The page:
The prerequisite for a social democratic revival is a discovery of the movement’s own founding principles. To begin to solve contemporary problems, in other words, social democrats need to remember that their movement has long been characterised by a desire to use markets to drive growth while at the same time using the state to protect citizens from the collateral damage that markets inflict, and by a commitment to work earnestly on behalf of the entire community rather than at the service of its individual components or special interests.

A re-examination of the history of social democracy suggests some clear guidelines for those undertaking the task of spelling out the details of a viable new political program. In keeping with their movement’s best traditions, twenty-first century social democrats should reject both the globaphilia of neo-liberalism and the globaphobia of many current leftists. They should strive instead to promote what has been called ‘progressive globalisation’ (Jacobs, Lent, and Watkins 2003), harnessing the productive potential of expanding markets while managing the process so that it works to the benefit of all.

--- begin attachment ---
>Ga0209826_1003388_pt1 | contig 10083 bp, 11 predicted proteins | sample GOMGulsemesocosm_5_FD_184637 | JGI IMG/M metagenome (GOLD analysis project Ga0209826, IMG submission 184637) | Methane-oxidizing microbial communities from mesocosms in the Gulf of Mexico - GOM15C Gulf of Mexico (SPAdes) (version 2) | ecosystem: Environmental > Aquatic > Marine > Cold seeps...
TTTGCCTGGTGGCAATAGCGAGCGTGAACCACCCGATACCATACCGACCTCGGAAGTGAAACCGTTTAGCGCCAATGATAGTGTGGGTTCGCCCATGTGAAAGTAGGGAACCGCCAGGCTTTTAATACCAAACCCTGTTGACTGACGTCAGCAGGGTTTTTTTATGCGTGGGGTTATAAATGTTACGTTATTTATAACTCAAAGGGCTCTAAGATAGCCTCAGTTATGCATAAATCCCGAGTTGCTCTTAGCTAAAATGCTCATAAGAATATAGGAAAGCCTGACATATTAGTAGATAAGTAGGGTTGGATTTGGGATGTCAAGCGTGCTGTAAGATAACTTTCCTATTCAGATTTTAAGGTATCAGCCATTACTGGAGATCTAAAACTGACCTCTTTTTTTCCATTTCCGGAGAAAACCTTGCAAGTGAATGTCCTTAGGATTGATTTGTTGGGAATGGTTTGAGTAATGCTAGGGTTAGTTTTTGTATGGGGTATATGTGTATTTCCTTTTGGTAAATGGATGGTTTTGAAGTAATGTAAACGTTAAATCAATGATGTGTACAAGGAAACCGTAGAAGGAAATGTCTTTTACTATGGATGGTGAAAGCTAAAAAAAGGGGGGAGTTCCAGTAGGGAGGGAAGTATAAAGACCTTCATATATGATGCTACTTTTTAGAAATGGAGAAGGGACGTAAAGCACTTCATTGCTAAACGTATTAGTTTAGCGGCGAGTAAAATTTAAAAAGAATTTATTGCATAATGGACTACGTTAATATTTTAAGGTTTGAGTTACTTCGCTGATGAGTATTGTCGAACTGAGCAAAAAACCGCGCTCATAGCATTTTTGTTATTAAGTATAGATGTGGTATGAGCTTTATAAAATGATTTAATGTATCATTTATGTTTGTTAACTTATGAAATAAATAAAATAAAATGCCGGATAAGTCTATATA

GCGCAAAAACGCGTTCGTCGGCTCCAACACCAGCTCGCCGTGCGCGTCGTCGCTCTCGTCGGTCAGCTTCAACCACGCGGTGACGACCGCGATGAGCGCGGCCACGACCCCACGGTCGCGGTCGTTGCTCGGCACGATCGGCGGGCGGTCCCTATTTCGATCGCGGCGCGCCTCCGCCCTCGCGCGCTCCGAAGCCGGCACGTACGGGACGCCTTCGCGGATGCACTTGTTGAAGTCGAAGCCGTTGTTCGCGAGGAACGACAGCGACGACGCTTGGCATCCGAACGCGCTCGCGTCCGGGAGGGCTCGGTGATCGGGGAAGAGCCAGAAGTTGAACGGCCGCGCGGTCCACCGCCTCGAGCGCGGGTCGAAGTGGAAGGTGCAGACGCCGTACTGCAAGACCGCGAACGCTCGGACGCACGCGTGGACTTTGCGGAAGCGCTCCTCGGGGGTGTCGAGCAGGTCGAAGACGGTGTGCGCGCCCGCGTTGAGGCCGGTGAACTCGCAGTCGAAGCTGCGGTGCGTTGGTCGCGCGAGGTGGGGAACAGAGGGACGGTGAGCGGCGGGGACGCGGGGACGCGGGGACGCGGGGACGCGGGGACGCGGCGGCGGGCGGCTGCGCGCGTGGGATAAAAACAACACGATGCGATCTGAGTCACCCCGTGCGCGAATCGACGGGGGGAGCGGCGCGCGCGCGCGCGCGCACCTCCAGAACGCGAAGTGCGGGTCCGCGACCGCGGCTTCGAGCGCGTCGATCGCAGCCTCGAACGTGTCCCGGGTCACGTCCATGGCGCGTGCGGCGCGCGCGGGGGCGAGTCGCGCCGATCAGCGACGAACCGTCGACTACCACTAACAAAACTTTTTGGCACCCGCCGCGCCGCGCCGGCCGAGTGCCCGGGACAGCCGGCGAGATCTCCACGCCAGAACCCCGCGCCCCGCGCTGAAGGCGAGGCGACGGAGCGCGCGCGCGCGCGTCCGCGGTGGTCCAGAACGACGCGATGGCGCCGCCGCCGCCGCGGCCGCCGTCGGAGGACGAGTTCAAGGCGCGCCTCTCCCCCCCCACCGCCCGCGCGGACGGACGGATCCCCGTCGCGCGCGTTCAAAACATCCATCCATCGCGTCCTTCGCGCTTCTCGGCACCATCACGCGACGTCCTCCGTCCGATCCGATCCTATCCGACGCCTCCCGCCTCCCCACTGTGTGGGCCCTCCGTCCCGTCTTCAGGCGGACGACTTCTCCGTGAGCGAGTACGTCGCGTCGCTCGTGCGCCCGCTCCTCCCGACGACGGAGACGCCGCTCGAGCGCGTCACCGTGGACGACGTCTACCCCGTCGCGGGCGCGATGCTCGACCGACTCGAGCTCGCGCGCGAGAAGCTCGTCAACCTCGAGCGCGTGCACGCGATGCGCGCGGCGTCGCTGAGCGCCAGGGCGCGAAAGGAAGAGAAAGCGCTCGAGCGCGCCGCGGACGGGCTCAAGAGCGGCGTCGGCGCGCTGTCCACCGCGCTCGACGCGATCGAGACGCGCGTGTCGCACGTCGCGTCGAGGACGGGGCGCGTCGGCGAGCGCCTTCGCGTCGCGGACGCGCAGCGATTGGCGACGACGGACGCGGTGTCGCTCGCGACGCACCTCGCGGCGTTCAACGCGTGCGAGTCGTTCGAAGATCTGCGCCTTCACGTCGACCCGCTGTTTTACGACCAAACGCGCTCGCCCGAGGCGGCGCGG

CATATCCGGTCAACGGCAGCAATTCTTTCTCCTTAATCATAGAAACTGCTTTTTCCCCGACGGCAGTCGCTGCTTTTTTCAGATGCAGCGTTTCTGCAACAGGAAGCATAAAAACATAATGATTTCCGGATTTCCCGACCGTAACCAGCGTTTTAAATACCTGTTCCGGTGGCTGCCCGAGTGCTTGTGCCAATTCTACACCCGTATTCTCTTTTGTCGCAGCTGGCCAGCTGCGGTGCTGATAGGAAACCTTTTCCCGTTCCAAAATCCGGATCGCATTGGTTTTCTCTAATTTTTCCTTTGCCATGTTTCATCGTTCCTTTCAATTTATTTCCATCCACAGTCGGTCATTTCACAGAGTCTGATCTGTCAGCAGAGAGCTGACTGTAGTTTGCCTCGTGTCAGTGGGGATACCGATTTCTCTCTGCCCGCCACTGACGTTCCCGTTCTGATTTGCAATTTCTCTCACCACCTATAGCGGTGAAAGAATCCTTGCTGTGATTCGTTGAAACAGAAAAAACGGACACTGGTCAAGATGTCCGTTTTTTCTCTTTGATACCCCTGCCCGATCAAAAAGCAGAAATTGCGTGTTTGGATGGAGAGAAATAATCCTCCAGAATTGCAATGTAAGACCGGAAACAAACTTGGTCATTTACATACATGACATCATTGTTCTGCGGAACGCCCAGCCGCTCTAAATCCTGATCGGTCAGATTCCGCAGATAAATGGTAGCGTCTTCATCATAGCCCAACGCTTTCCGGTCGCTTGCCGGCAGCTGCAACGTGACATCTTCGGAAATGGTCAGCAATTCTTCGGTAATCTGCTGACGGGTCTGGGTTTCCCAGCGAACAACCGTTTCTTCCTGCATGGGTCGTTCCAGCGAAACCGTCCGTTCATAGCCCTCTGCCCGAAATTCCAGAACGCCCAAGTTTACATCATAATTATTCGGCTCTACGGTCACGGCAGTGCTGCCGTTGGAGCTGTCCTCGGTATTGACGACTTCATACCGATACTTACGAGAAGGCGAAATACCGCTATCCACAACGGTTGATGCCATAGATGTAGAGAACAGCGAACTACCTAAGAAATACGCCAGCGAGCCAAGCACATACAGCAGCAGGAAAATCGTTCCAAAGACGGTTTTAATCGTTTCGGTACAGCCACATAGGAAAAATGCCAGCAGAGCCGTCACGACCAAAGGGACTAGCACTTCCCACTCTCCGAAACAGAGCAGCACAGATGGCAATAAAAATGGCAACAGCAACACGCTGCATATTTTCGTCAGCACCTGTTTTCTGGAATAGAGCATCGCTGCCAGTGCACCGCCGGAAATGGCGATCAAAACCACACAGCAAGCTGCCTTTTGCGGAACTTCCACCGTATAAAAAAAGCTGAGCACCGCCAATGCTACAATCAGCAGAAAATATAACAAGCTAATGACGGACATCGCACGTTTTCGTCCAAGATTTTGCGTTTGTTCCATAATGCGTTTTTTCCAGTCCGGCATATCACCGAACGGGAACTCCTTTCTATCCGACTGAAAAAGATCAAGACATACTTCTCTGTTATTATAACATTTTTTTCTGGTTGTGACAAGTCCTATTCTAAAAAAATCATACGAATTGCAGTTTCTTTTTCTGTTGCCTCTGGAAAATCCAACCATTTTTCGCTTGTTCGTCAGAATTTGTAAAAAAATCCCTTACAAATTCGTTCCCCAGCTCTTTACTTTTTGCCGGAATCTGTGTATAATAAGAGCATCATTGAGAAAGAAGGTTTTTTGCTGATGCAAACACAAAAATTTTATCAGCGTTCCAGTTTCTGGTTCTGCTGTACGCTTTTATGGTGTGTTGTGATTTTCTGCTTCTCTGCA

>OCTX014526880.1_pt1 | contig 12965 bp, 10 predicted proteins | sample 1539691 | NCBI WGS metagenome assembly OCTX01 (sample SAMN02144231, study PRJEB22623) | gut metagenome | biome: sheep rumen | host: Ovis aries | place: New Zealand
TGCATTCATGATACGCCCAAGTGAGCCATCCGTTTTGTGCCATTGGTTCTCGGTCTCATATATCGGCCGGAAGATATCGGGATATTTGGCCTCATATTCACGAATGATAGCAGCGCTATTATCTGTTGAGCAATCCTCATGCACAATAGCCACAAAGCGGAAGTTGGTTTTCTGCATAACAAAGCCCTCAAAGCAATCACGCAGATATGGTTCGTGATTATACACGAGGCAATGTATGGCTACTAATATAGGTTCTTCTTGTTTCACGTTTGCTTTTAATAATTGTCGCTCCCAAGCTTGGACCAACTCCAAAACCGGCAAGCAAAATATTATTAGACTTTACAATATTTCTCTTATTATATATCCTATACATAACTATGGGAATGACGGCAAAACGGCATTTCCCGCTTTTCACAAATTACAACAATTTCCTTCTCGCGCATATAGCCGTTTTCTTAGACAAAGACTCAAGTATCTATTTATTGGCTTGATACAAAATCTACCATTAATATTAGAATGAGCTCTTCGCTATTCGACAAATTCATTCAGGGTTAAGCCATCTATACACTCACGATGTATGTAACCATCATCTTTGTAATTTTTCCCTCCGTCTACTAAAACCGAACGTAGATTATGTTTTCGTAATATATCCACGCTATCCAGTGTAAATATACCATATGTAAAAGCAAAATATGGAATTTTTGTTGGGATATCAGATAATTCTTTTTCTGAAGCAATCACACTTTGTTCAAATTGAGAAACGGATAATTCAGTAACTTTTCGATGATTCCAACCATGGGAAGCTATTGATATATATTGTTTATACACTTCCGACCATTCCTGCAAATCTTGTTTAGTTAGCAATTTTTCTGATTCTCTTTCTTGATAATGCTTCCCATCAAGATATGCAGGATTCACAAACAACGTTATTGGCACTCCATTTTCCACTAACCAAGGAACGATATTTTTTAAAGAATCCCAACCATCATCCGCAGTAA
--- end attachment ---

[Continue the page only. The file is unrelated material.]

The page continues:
Participants in today’s globalisation debates need to be reminded that it was only with the post-war order that Europe managed to combine capitalism’s ability to generate untold riches with functioning democracy and social stability. One of the great ironies of the twentieth century, therefore, is that the very success of this social democratic compromise has led us to forget what a historic accomplishment it was (Bergounioux and Manin, 1989; Manin and Bergouniux, 1979). Indeed, today even many on the left question this accomplishment, wondering, for example, whether ‘capitalism with a human face’ is something worth fighting for. Such arguments reveal a profound misunderstanding of the original impetus and rationale underpinning the post-war order, as well as a lack of appreciation for how different it was from what came before. For social democrats, the goal was not merely to create a ‘kinder, gentler capitalism’, but rather a world where the market’s impact on social and political life was limited as much as possible. This was, in many ways, a revolutionary goal: it went against profound tendencies inherent within the capitalist system as well as the traditional arguments of liberals, both of which push toward and expansion of the market’s scope and reach (the best discussion of this dynamic remains Polanyi, 1947). It was, to an impressive degree, realised during the post-war era.